There are three food delivery companies that might not be completely fucked:
Blue Apron: Leader of the way too crowded meal kit space, valued at $ 2b
Munchery: Leader of the prepared space, valued at $ 300m
Postmates: Leader of the food delivery space, valued at over $ 400m.
I’ve always been a fan of Postmates. I use it at least twice a week. Paul and I have spent months testing Blue Apron and its many (way too many) derivatives. Munchery I have never used, even though someone very thoughtfully gave me a gift certificate a few weeks ago when I wound up in the hospital with pneumonia. There’s a reason it’s worth a fraction of Blue Apron. There’s something vaguely cafeteria about having prepared food delivered to me that isn’t from a restaurant I know and love.
Before spending months reviewing all the “non-demand” food services, I would have scoffed at Munchery’s news yesterday that it’s also going to take on the meal kit space, directly competing with BlueApron. Great, because the world – and the ad space in my Facebook feed – needs yet another of these totally undifferentiated services.
But oddly enough the move mimics the latest conclusion from our last few weeks of tests –which pitted reigning champ Blue Apron against Gobble and Sun Basket.
That conclusion: The only hope for any of these companies to survive and get big enough to go public is to Voltron up and create a player who can collectively solve the dinner problem, depending on your needs and desires and for God’s sake do it in a flexible way that can be customized on any given week…
Net neutrality concerns led several of Internet.org’s partners in India — including travel e-commerce group Cleartrip, TV news outlet NDTV, media startup Newshunt and the country’s largest English-language newspaper, The Times of India — to pull out or cut back on their content offerings
Zuckerberg insisted in a Facebook post that Internet.org’s mission to connect the world can coexist with net neutrality, writing:
We fully support net neutrality. We want to keep the Internet open. Net neutrality ensures that network operators don’t discriminate by limiting access to services you want to use. It’s an essential part of the open Internet, and we are fully committed to it.
But net neutrality is not in conflict with working to get more people connected. These two principles — universal connectivity and net neutrality — can and must coexist.
To give more people access to the Internet, it is useful to offer some service for free. If someone can’t afford to pay for connectivity, it is always better to have some access than none at all.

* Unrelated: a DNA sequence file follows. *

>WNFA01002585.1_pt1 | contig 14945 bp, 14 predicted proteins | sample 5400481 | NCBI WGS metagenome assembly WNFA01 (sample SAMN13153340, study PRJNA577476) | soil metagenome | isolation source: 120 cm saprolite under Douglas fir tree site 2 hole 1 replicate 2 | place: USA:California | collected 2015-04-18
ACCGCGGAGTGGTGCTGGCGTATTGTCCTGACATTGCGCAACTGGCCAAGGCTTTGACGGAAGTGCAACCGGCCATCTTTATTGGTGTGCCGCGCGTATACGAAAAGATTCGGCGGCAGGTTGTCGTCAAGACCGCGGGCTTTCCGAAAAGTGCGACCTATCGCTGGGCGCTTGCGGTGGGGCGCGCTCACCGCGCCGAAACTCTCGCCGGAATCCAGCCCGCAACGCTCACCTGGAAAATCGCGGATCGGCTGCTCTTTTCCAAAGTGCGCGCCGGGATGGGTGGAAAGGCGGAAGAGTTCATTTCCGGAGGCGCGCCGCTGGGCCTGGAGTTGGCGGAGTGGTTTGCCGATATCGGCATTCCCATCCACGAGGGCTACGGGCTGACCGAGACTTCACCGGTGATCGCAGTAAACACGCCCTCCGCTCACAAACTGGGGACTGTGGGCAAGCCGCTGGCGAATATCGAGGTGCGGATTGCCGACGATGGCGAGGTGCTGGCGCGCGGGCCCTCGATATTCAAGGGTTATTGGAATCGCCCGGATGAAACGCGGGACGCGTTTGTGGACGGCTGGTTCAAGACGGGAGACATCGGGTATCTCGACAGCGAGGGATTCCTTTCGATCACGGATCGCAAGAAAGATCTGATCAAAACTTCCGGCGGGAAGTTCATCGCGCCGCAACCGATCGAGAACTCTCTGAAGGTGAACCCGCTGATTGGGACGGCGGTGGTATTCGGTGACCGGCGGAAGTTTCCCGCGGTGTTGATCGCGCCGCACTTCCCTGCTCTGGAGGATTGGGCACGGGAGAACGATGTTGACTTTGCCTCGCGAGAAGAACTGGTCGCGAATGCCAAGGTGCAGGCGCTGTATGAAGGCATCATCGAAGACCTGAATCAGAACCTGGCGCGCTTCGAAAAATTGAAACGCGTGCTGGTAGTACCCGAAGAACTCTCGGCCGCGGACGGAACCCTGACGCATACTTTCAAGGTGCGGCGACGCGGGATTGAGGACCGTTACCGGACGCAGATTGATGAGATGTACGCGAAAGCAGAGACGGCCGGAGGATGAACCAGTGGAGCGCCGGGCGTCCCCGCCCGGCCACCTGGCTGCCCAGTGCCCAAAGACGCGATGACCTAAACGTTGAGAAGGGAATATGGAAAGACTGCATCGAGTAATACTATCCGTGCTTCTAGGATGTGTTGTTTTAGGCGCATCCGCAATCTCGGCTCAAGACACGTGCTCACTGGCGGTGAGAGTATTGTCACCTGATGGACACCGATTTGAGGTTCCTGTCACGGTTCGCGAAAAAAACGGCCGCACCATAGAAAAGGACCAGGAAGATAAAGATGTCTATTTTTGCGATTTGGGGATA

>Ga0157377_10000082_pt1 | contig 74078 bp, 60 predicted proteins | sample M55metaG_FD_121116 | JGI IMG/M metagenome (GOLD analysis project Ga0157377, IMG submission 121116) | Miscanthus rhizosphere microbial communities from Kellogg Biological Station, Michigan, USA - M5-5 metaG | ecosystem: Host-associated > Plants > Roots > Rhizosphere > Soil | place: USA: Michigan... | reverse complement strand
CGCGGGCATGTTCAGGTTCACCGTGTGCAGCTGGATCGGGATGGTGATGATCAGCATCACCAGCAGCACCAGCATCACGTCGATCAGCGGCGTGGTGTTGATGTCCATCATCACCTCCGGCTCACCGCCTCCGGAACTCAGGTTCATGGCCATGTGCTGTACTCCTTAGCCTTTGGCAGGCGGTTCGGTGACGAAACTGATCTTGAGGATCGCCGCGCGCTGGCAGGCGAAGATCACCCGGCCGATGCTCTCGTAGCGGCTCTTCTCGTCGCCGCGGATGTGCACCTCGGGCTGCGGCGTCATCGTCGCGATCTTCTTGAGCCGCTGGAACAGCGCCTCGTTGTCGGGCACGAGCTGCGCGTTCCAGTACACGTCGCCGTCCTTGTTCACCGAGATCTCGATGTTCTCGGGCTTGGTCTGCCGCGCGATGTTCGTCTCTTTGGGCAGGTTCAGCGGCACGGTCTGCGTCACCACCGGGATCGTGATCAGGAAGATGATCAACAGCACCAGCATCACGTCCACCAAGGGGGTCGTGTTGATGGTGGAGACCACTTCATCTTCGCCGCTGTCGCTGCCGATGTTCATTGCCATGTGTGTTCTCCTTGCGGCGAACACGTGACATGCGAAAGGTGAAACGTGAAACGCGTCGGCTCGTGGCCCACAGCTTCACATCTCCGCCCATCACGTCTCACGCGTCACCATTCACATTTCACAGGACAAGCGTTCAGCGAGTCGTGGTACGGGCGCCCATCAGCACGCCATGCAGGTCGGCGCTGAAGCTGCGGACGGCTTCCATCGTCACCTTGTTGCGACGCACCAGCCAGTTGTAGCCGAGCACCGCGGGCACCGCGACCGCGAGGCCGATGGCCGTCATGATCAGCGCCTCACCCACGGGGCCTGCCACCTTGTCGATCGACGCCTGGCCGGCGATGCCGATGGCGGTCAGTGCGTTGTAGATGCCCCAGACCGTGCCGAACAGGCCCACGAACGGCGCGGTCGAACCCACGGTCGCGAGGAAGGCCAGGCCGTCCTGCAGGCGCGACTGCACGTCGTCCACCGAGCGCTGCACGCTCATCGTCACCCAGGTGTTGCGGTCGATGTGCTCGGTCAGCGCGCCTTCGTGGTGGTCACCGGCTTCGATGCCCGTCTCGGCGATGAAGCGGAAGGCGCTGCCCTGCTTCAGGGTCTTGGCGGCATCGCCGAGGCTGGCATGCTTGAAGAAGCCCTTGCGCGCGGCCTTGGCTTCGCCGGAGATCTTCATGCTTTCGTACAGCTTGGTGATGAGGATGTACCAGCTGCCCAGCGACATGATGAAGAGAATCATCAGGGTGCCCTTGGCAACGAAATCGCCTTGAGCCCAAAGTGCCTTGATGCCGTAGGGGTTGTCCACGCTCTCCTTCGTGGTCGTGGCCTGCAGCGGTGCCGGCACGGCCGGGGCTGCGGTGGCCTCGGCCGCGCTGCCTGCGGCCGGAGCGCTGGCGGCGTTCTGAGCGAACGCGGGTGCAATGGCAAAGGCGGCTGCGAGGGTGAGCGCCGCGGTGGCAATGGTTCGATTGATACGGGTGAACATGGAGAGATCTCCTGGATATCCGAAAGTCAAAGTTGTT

Internet.org doesn’t block or throttle any other services or create fast lanes — and it never will. We’re open for all mobile operators, and we’re not stopping anyone from joining. We want as many Internet providers to join so as many people as possible can be connected.
Arguments about net neutrality shouldn’t be used to prevent the most disadvantaged people in society from gaining access or to deprive people of opportunity. Eliminating programs that bring more people online won’t increase social inclusion or close the digital divide. It will only deprive all of us of the ideas and contributions of the two-thirds of the world who are not connected.
Meanwhile, Internet.org continued to add to the list of countries where its app is available, as Zuckerberg announced its launch in Indonesia in another Facebook post, writing:
We just launched Internet.org in Indonesia! It’s one more step toward connecting the whole world.
Last year, I had the opportunity to travel to Indonesia to support our efforts to connect more people. During my trip, I visited Taman Kampoeng Cyber, a “cyber village” in Yogyakarta. It’s a community that came together and organized to get connected to the Internet.
I stopped and talked to the owners of some of the shops, and it was inspiring to see how being connected was helping people share their talents and ideas with the world. The photo (above) is of me talking to a clothing store owner who was using his Facebook page to share new T-shirt designs.
After today, everyone in Indonesia will have the opportunity to share in the benefits of the Internet and access free services in areas like jobs, health, education and communication on the Indosat network.
Through this effort, we will lower the cost of accessing the Internet and raise awareness of the Internet’s value. And we’re going to continue rolling out Internet.org in more and more countries so that one day everyone can share the opportunities of a connected world.
Readers: What are your thoughts on Internet.org and its mission?
Over the past week in India, there has been a lot written about Internet.org and net neutrality. I’d like to share my…